Collecting bottles, tossing leftovers, taking out the garbage
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When I was sixteen, I worked at an all-you-can-eat buffet as the roast-beef carver. The restaurant manager taught me how to use a sharpening steel to give my carving knife a razor’s edge. I held the metal rod at an angle and then brought the knife down and across it. The blade sang as it came off. After a few strokes on one side, I would hone the other.
Once he was satisfied that I could keep my tool keen, the manager taught me to carve paper-thin slices of beef. I could cover half a customer’s plate with hardly any meat at all. If someone asked for more, I was to deliver a second handkerchief of beef. If the diner asked again, I was to tell him he was free to come back through the line later.
Customers’ reactions to my nearly transparent slices varied from acquiescence to ridicule to rage. I could see the issue from both sides. Before being promoted to carver, I had been a busboy, so I knew how much food we threw away with every table cleared. Into the trash went chicken legs with one bite taken out and whole untouched desserts. I don’t know what roast beef cost the restaurant, but from the manager’s perspective it was too expensive to let customers serve themselves. They would have taken too much, just as they took too much of everything.
On the other hand, I understood the point of view of customers who, coming to where I stood at the end of the buffet line, would show me with their fingers how thick they wanted their meat cut. Like them, I loved roast beef. If we ended the night with just an inch or two of roast remaining, I’d wrap it up and put it away in the walk-in refrigerator, then steal it on my way out. I’d eat that cold slab while watching TV in the basement before I went to bed. I was the only diner whose gluttony for beef was ever satisfied.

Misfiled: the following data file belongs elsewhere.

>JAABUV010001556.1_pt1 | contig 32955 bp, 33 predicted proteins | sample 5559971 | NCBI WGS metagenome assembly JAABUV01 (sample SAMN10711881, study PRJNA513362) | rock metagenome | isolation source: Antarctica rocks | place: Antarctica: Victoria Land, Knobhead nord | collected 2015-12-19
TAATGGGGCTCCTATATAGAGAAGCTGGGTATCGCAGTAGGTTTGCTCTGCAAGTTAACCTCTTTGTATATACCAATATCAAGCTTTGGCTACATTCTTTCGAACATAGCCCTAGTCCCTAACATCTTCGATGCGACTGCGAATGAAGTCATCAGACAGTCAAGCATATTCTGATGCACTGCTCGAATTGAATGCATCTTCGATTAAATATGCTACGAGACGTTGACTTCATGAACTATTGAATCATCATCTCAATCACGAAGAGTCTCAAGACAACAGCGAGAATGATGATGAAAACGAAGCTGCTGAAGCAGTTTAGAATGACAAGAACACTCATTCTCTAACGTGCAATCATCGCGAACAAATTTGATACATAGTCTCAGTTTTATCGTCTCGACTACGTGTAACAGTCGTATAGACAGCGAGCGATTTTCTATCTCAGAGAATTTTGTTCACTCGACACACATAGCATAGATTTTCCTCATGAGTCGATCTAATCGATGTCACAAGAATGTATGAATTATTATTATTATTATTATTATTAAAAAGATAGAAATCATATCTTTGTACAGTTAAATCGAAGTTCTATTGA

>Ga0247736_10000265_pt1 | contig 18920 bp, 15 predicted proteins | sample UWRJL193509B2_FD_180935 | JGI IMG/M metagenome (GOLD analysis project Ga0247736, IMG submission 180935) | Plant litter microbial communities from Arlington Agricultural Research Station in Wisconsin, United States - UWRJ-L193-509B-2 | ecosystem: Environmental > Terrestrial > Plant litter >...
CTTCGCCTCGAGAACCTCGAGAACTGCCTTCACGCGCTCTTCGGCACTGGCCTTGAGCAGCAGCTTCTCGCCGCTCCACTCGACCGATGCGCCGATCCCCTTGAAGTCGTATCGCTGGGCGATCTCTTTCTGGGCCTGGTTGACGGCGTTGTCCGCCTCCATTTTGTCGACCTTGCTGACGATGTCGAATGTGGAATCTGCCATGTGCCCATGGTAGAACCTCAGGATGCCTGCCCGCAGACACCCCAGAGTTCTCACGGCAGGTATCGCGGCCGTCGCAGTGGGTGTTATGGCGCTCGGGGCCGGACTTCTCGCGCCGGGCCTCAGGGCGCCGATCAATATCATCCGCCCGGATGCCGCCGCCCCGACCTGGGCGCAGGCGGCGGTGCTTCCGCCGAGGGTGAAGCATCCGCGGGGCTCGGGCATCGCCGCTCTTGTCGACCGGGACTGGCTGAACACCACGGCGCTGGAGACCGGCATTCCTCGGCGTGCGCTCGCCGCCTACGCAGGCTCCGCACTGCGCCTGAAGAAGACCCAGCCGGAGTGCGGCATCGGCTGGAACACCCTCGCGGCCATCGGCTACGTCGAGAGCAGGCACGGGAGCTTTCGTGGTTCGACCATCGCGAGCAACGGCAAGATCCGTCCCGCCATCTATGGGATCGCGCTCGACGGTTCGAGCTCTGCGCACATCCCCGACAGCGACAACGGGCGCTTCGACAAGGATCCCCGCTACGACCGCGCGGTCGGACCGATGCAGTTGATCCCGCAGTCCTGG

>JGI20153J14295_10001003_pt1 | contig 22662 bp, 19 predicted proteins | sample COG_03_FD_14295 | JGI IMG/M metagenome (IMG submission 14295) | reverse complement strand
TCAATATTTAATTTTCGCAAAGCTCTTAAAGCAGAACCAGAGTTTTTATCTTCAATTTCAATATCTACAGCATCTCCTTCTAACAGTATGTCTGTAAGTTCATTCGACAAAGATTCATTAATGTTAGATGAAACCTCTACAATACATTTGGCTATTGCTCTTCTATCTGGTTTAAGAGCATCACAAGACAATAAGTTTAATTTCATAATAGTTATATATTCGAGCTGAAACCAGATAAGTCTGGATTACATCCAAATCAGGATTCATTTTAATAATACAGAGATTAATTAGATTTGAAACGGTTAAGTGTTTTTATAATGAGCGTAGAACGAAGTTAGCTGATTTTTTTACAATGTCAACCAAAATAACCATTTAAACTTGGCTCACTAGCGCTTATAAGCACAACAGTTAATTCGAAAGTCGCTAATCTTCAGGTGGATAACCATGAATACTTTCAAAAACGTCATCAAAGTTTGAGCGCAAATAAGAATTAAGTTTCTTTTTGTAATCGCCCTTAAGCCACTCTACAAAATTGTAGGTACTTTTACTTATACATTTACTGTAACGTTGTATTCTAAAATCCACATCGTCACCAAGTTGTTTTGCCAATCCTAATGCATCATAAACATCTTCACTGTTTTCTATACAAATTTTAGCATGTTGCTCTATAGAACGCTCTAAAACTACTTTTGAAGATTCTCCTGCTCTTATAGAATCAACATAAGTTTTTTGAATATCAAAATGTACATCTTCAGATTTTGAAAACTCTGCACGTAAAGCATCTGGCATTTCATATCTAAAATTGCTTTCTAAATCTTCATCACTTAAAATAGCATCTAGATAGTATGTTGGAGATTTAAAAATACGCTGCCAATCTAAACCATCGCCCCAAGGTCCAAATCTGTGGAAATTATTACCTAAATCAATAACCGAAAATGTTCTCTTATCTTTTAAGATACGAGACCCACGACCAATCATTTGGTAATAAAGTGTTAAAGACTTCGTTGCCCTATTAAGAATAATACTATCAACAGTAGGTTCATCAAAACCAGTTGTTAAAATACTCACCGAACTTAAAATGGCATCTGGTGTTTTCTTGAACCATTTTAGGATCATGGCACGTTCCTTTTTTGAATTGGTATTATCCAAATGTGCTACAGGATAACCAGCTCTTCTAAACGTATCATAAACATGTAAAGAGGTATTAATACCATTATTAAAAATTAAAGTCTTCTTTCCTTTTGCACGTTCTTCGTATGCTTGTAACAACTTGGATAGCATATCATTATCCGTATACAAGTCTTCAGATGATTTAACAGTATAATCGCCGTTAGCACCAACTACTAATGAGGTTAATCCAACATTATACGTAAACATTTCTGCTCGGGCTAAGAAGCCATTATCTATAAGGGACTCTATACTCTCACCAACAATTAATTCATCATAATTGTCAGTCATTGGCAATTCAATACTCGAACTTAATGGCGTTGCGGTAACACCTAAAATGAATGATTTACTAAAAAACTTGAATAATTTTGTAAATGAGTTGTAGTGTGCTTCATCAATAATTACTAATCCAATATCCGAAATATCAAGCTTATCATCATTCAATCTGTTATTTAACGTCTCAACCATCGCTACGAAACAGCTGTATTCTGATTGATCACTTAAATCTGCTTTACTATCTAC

My friend Joe is full of metal — most of it shrapnel from a land mine. He was shot with a .50 caliber machine gun, too. In war you’re not likely to see the soldier who fires the bullet that hits you. You don’t know his story or how he felt, whether he was cool with purpose or full of rage. It’s nothing personal.
Joe doesn’t know anything about the guy who shot him in Florida either. Joe was bicycling home from the grocery store, and a car slowed down beside him as if to ask directions. Just as Joe turned to see who it was, he heard the pop and felt the pain in his hip.
Joe has a theory: The shooter was a kid with a new handgun, and he wanted to try it out. It was nothing personal.
Usually I could see them coming, the customers who were going to give me the most grief. They were always big guys — big with muscle or fat, or some of both. They’d come to my carving station, and they’d tell me what they wanted, and instead I’d give them only what I was supposed to. More than one man, when told he could come through the line again later for more, picked up the slices I had already carved, stuffed them into his mouth, and said, still chewing, “Now give me some more.” Sometimes a wife or girlfriend would chide him or silently pick up her tray and walk away from the scene.
I was supposed to tell these men that they couldn’t eat in the buffet line because it was against health code. I wouldn’t, though. I’d just keep cutting thin slices for them until they felt they had won.
Walking home from the restaurant late one Saturday night, I followed the train tracks for a few blocks to where the empty boxcars were parked. My mother had asked me not to go that way. She wanted me to walk home by a route that was well lit.